“A cut or break in the continuity of any tissue,
caused by injury or operation”
(Baillière’ s 23rd Ed)
Body wounds are
Intentional: operations, venipunctures
Unintentional : Accidental
Wounds may be classified
According to contamination
Clean: closed wounds
Clean contaminated: surgical wounds
Contaminated: Accidental wounds
Dirty or infected wounds: wounds with dead tissue,infection
Wound Types and
Contusion ( Bruise) – Tissue injury without
breaking of skin.
Hematoma – Tissue injury that disrupts a
blood vessels; pooling of blood under the
Sprain – Wrenching or twisting of
a joint with partial rupture of its
ligaments; causes swelling
Wounds are described
according to how they acquired
Incision- Surgically made separation
of tissues with clean, smooth edges
Laceration – Traumatic separation
of tissues with clean, smooth
Abrasion- Traumatic scraping away
of surface layers of skin
Puncture – Wound made by sharp,
pointed object through skin or mucous
membranes and underlying tissue.
Penetrating- Variable – size open
wound through skin and underlying
tissues made by a bullet or metal or
wood fragment; may extend deeply into
Avulsion – Tearing away of a
structure or a part, such as a
fingertip, accidentally or surgically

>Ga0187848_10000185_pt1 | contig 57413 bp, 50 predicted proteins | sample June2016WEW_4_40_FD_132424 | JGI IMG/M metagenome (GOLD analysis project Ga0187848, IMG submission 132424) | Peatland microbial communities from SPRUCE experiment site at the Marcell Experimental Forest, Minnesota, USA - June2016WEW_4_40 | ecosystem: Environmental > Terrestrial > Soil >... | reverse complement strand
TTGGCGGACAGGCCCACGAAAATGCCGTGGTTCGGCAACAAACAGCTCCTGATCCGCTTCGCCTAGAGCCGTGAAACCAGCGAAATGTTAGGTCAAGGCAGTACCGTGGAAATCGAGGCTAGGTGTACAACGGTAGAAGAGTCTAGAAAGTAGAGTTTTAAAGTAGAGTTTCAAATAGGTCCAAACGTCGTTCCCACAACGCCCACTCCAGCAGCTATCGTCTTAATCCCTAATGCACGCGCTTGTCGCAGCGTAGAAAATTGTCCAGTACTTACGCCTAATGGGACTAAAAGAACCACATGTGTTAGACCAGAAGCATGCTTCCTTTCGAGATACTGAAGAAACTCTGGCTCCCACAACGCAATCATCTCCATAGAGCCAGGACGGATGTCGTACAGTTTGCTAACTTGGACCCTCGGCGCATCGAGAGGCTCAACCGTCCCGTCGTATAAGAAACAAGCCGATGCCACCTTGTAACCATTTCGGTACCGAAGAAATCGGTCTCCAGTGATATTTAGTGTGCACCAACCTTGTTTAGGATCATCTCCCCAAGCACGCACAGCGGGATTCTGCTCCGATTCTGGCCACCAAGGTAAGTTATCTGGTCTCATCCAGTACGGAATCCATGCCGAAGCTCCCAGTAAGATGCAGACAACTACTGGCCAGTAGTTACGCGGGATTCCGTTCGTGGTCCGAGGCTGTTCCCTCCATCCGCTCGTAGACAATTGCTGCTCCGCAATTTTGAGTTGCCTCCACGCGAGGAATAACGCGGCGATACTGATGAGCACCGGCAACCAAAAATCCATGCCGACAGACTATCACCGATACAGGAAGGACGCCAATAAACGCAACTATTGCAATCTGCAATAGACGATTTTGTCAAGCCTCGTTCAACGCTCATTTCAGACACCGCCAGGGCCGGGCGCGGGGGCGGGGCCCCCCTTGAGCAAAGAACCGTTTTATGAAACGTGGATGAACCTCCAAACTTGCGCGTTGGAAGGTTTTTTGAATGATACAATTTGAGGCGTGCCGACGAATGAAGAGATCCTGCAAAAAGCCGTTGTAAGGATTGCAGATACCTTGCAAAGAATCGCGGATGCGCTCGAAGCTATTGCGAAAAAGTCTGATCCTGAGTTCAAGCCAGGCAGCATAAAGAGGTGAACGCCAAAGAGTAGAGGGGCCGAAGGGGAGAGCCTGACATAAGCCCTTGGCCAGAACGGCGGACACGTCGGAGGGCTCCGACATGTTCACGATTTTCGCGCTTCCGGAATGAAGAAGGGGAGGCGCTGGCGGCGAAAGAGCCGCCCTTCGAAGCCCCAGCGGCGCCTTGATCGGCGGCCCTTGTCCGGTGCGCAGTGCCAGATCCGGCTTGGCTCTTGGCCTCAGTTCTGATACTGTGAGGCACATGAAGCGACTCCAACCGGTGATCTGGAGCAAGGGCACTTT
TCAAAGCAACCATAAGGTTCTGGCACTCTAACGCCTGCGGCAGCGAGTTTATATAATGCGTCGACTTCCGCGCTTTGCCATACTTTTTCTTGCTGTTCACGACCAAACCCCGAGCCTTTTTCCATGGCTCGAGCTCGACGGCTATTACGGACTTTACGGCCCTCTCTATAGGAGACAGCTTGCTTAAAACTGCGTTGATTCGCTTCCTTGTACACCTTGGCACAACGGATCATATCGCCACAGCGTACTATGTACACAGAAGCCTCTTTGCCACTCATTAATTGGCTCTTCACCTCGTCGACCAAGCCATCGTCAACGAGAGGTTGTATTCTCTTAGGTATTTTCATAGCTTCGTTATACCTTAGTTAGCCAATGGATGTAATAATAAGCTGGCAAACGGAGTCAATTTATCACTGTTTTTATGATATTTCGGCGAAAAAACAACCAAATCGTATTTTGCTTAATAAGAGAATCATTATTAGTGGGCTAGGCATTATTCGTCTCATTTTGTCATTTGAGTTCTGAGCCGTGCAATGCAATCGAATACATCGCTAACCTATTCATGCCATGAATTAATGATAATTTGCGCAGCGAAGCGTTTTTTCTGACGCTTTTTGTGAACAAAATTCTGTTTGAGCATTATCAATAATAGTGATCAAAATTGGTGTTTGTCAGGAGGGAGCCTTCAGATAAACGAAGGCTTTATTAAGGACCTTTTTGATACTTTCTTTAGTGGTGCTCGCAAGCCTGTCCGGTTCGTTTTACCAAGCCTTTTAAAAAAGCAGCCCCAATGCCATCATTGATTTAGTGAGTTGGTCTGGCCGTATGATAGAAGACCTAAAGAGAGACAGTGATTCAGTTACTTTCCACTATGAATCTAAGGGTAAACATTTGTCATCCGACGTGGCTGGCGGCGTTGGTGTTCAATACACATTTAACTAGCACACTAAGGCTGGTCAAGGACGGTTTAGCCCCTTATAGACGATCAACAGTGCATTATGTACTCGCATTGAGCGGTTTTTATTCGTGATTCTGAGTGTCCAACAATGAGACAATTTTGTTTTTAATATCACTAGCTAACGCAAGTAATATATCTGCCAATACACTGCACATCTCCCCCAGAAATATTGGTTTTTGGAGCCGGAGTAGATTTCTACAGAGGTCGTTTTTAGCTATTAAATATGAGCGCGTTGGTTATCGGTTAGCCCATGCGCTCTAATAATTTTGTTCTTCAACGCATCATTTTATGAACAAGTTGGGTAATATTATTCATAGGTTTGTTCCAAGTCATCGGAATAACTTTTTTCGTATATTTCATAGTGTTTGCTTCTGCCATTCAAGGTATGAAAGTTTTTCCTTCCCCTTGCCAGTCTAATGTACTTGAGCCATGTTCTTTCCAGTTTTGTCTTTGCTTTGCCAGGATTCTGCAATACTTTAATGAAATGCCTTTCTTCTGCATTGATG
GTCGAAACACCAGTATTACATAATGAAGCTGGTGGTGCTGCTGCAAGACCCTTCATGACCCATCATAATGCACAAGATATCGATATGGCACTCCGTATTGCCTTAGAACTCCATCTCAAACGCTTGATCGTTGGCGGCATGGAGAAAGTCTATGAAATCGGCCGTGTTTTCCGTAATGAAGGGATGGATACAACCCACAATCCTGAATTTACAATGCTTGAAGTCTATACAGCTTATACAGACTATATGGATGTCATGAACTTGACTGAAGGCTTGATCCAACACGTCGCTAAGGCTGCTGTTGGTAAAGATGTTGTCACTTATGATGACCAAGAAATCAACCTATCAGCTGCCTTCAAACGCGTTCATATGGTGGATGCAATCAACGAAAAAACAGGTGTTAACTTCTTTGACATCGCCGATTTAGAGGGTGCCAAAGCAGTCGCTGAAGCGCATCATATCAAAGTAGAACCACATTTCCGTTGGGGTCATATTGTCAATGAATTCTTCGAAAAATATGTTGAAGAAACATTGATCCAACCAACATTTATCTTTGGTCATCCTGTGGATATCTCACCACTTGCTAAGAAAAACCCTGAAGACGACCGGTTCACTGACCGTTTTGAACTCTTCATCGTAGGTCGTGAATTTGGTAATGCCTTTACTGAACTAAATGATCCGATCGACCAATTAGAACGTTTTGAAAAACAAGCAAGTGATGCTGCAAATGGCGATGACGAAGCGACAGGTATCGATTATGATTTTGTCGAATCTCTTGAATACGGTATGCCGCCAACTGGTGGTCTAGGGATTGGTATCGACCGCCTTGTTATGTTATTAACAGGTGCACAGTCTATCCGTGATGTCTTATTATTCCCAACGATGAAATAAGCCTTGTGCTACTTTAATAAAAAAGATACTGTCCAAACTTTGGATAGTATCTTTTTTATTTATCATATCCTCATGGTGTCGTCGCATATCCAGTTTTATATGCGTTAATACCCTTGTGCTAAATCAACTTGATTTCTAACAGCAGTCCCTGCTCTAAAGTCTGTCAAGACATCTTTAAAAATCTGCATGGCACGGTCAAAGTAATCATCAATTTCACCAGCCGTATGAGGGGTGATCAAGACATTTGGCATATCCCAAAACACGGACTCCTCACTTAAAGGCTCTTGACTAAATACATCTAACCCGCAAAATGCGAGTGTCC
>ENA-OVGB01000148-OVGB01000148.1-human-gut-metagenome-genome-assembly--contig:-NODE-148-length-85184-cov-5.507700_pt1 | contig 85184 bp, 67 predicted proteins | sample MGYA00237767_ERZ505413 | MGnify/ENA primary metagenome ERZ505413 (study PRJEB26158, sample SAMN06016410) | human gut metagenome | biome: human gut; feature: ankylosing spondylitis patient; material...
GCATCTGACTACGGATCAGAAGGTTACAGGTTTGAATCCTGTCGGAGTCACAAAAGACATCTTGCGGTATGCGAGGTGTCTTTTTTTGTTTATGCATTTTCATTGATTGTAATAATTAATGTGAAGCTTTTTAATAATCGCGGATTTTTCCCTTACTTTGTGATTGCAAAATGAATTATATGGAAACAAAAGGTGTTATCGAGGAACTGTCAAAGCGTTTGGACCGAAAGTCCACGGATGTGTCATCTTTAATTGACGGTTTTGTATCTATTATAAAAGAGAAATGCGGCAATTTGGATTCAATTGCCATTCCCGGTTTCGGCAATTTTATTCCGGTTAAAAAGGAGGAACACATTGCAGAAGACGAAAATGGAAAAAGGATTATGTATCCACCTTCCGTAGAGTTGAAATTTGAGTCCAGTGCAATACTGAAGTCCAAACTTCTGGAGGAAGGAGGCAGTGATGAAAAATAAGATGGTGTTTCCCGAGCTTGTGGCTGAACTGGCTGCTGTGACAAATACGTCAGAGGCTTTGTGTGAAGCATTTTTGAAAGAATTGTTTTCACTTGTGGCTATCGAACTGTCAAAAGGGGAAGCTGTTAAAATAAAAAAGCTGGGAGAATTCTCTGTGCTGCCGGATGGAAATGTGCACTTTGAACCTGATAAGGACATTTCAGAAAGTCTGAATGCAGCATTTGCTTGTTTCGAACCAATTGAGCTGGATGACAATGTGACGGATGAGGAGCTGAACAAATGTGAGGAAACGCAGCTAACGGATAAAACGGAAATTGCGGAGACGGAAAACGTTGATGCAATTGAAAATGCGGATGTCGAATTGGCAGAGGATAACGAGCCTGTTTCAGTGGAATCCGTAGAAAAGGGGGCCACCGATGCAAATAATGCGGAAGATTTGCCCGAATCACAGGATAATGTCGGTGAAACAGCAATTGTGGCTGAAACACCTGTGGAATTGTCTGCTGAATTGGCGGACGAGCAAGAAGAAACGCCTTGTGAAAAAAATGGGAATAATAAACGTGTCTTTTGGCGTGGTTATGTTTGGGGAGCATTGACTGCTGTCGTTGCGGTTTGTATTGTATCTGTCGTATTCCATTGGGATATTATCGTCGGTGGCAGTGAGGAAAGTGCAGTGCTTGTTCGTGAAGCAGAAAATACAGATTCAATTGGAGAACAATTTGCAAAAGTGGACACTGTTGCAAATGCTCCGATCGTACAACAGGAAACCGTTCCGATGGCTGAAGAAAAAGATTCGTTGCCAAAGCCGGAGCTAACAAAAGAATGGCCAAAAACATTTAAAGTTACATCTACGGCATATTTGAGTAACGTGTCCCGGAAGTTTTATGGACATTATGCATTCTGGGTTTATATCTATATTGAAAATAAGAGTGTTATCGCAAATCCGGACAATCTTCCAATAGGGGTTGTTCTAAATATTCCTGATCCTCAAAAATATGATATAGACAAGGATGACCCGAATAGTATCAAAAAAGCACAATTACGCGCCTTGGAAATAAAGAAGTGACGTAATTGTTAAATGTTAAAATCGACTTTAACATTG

Ulceration – Excavation of skin
and/or underlying tissue from
injury or necrosis
Wounds can be classified according to their nature:
2. According to depth
Involves only the epidermis
Injury is usually the result of friction, shearing (cut) or
Involves the epidermis and the dermis
Wounds heal more quickly
Involves the epidermis, dermis, fat, fascia and exposes
In order to heal, all dead tissue must be removed so
that granulation tissue can gradually fill in the defect.
Pressure ulcer or Decubitus ulcer or bed sore is
any lesion caused by unrelieved pressure that
damage underlying tissue.
A Pressure ulcer is an area of skin that breaks
down when constant pressure is placed against
the skin or when pressure applied to the skin
over time is greater than normal capillary
closure pressure, which is about 32mmHg.
Critically ill patients have a lower capillary
closure pressure and a greater risk of pressure
Bed sores are accepted to be caused by 3 different tissue